Changes to way Polish employers pay social insurance boosts state coffers Changes to way Polish employers pay social insurance boosts state coffers

Changes to way Polish employers pay social insurance boosts state coffers
01 Feb 2018

Poland's Social Insurance Institution (ZUS) has reported a 10% increase in revenues generated by the social security contributions paid by employers.

According to the PAP news agency, so far this year employers have paid ZUS a huge PLN17 billion (US$5.1 billion) using individually assigned account numbers - a 10% rise on the same period last year.

ZUS has restructured the way Polish companies and self-employed people pay mandatory social contributions, assigning an individual bank account number to each payer. Starting this year, employers make a joint bank transfer to their individual ZUS account instead of carrying out multiple online transactions.

Labour minister Elzbieta Rafalska said the increase in revenues from social security contributions was the result of a low unemployment rate, an improving job market and rising wages.

Figures have also been released on the effects of a contentious retirement reform, introduced by the ruling Law and Justice (PiS) party last year. Under the new rules, women can retire at 60 and men at 65, reversing a 2012 law setting the statutory retirement age for everyone at 67.

ZUS chief Gertruda Uscinska said new estimates indicate that the 2017 reform will cost less than initially expected.

 

Emma Woollacott is a freelance business journalist. Her work has appeared in a wide range of publications, including the Guardian, the Times, Forbes and the BBC.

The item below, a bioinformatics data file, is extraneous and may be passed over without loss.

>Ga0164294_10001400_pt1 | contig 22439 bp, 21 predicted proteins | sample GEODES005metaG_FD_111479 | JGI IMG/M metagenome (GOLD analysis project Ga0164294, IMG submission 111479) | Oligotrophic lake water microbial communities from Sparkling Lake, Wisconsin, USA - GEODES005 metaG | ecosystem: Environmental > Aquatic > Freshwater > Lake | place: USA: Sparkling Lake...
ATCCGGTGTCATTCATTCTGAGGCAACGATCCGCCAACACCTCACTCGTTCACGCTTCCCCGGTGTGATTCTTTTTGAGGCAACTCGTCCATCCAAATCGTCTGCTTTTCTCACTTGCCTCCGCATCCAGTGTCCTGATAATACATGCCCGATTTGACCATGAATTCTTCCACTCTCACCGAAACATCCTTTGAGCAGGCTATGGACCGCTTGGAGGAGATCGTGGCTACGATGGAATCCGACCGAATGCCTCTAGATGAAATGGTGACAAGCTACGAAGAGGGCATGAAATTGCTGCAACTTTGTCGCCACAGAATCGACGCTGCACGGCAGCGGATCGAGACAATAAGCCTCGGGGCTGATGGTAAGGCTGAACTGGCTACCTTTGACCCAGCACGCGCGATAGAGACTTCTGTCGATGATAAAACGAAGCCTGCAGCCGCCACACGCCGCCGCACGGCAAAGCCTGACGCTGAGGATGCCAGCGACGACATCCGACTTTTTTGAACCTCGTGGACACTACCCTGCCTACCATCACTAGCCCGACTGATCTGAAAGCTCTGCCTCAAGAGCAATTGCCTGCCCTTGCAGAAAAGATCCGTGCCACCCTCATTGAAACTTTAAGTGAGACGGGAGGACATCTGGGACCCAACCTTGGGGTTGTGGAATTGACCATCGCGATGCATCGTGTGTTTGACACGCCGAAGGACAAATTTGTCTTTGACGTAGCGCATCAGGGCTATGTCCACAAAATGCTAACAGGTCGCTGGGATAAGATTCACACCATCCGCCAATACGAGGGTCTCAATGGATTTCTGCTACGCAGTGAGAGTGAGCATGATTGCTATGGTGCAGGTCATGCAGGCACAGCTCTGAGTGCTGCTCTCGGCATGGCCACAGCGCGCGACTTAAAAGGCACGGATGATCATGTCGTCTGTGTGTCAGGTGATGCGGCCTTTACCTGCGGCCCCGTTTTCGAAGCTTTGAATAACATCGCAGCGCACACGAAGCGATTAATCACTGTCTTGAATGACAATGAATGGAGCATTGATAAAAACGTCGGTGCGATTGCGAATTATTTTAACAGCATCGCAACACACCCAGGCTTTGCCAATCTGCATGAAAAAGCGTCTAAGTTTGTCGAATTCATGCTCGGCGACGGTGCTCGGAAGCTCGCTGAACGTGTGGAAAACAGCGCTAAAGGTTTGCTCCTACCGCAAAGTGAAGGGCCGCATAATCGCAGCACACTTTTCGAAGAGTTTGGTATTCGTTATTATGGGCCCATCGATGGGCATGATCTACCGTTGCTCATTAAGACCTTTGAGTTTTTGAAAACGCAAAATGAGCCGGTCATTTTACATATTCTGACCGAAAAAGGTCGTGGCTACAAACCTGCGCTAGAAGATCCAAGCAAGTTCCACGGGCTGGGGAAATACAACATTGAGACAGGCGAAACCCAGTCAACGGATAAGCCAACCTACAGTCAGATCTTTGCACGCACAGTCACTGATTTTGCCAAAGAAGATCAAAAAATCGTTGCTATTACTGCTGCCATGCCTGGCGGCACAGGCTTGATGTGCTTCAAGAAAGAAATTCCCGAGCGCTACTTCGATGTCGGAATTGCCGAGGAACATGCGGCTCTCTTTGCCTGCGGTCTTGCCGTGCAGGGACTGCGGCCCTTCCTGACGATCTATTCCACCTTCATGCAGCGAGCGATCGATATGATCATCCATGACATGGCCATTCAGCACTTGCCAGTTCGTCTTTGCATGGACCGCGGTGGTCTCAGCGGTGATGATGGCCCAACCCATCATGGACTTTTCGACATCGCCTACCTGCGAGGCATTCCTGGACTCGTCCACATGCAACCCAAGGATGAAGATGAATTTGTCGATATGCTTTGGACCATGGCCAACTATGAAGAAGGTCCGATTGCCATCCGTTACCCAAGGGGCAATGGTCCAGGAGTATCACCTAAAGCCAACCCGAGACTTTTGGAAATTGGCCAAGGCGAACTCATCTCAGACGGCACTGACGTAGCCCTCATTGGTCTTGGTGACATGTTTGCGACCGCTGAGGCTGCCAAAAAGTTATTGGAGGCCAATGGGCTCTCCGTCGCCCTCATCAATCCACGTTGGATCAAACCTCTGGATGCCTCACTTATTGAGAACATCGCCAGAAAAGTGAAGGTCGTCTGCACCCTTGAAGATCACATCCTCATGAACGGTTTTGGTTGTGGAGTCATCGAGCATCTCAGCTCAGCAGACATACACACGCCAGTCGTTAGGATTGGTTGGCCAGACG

Poland's Social Insurance Institution (ZUS) has reported a 10% increase in revenues generated by the social security contributions paid by employers.

According to the PAP news agency, so far this year employers have paid ZUS a huge PLN17 billion (US$5.1 billion) using individually assigned account numbers - a 10% rise on the same period last year.

ZUS has restructured the way Polish companies and self-employed people pay mandatory social contributions, assigning an individual bank account number to each payer. Starting this year, employers make a joint bank transfer to their individual ZUS account instead of carrying out multiple online transactions.

Labour minister Elzbieta Rafalska said the increase in revenues from social security contributions was the result of a low unemployment rate, an improving job market and rising wages.

Figures have also been released on the effects of a contentious retirement reform, introduced by the ruling Law and Justice (PiS) party last year. Under the new rules, women can retire at 60 and men at 65, reversing a 2012 law setting the statutory retirement age for everyone at 67.

ZUS chief Gertruda Uscinska said new estimates indicate that the 2017 reform will cost less than initially expected.

 

Emma Woollacott is a freelance business journalist. Her work has appeared in a wide range of publications, including the Guardian, the Times, Forbes and the BBC.

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